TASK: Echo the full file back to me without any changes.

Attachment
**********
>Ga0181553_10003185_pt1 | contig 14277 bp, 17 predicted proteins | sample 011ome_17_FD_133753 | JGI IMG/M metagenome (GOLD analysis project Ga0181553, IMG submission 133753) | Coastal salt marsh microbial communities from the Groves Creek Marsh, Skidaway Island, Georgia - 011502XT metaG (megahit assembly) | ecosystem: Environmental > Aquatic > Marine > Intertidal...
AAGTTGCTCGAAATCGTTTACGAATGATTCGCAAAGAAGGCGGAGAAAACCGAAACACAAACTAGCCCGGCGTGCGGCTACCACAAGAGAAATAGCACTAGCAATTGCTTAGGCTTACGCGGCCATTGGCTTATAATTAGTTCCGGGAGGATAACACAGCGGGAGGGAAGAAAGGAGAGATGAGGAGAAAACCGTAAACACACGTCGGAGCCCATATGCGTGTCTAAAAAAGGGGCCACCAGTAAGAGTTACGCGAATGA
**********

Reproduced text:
>Ga0181553_10003185_pt1 | contig 14277 bp, 17 predicted proteins | sample 011ome_17_FD_133753 | JGI IMG/M metagenome (GOLD analysis project Ga0181553, IMG submission 133753) | Coastal salt marsh microbial communities from the Groves Creek Marsh, Skidaway Island, Georgia - 011502XT metaG (megahit assembly) | ecosystem: Environmental > Aquatic > Marine > Intertidal...
AAGTTGCTCGAAATCGTTTACGAATGATTCGCAAAGAAGGCGGAGAAAACCGAAACACAAACTAGCCCGGCGTGCGGCTACCACAAGAGAAATAGCACTAGCAATTGCTTAGGCTTACGCGGCCATTGGCTTATAATTAGTTCCGGGAGGATAACACAGCGGGAGGGAAGAAAGGAGAGATGAGGAGAAAACCGTAAACACACGTCGGAGCCCATATGCGTGTCTAAAAAAGGGGCCACCAGTAAGAGTTACGCGAATGA